"Our soldiers are doing the training with the Ukrainians and we've learned a lot from the Ukrainians," said Lt. Gen. Ben Hodges. "A third of the [Ukrainian] soldiers have served in the ... combat zone, and no Americans have been under Russian artillery or rocket fire, or significant Russian electronic warfare, jamming or collecting — and these Ukrainians have. It's interesting to hear what they have learned."

Hodges acknowledged that US troops are learning from Ukrainians about Russia's jamming capability, its ranges, types and the ways it has been employed. He has previously described the quality and sophistication of Russian electronic warfare as "eye-watering."

Russia maintains an ability to destroy command-and-control networks by jamming radio communications, radars and GPS signals, according to Laurie Buckhout, former chief of the US Army's electronic warfare division, now CEO of the Corvus Group. In contrast with the US, Russia has large units dedicated to electronic warfare, known as EW, which it dedicates to ground electronic attack, jamming communications, radar and command-and-control nets.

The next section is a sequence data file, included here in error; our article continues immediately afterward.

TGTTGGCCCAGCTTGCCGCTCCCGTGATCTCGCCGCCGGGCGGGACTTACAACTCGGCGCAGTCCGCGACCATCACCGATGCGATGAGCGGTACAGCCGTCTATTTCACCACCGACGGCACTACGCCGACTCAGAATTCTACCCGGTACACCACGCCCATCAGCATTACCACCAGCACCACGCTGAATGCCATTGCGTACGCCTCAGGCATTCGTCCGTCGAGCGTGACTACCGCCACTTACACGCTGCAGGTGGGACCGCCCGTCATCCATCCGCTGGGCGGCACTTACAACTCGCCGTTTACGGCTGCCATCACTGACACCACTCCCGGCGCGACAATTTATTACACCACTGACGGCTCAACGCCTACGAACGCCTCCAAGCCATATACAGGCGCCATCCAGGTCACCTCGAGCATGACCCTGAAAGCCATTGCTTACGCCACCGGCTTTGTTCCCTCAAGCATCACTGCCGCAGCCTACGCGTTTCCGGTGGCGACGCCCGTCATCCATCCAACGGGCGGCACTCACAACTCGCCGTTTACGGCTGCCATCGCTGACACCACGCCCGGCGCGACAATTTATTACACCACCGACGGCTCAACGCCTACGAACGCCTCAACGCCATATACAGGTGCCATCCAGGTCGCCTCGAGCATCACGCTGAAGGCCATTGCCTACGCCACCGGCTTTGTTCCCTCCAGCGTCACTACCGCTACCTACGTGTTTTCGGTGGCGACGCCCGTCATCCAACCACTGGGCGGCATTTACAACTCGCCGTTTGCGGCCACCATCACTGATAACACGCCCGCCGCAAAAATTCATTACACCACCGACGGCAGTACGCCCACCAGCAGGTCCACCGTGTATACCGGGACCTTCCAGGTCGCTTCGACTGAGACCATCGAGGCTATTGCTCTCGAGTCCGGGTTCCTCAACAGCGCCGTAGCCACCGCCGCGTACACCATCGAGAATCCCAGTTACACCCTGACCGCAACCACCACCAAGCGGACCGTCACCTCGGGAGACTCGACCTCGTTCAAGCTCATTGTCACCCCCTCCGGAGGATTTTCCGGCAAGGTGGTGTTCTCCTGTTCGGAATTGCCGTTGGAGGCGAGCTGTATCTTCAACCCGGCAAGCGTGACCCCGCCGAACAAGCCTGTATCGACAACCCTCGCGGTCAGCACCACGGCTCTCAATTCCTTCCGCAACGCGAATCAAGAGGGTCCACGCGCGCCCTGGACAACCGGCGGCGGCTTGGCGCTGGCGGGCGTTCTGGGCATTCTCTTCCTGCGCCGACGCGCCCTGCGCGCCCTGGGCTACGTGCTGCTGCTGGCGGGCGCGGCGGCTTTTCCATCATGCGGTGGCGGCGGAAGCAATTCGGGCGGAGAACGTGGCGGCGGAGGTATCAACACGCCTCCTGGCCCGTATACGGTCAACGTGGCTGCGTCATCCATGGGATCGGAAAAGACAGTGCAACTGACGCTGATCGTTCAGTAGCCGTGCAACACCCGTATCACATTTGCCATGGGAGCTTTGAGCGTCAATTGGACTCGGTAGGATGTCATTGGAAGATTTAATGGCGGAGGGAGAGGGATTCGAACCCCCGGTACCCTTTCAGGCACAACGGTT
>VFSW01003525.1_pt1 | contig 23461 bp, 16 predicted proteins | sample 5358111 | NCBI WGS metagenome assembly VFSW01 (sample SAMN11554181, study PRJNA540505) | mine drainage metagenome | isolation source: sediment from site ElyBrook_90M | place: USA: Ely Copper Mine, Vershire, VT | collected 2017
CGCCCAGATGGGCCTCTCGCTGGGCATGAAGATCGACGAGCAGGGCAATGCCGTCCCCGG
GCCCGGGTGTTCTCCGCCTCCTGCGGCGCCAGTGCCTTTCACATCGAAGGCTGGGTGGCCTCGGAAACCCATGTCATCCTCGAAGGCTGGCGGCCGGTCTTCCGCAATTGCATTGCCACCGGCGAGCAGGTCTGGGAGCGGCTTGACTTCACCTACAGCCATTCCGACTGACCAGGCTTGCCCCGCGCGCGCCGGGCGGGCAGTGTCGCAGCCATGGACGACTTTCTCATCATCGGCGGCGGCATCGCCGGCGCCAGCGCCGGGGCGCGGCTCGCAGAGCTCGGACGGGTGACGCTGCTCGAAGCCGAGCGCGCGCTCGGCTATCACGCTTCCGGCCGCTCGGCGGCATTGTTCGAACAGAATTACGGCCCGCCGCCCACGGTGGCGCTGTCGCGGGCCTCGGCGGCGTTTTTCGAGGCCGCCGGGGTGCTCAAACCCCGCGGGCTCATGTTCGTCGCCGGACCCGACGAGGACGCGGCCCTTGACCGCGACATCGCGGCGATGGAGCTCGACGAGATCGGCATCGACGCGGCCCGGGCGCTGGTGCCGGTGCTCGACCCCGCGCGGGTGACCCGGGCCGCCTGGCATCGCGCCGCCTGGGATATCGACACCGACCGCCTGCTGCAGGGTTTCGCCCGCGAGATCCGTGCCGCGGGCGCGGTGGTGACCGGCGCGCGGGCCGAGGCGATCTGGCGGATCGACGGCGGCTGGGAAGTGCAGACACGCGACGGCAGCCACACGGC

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Offline MCG

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Re: NATO response to Russian sabre rattling
« Reply #66 on: August 25, 2015, 00:34:48 »
USAF to deploy F22s to Europe as the next display of resolution and support.

http://www.cbc.ca/news/world/u-s-sending-f-22-fighter-jets-to-europe-air-force-secretary-1.3202273

Offline S.M.A.

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Re: NATO response to Russian sabre rattling
« Reply #67 on: August 31, 2015, 20:35:55 »
Along with the A-10s that recently arrived in the Baltic states is another group of assets:

Reuters

Quote
U.S. military deploys drones to Latvia on training mission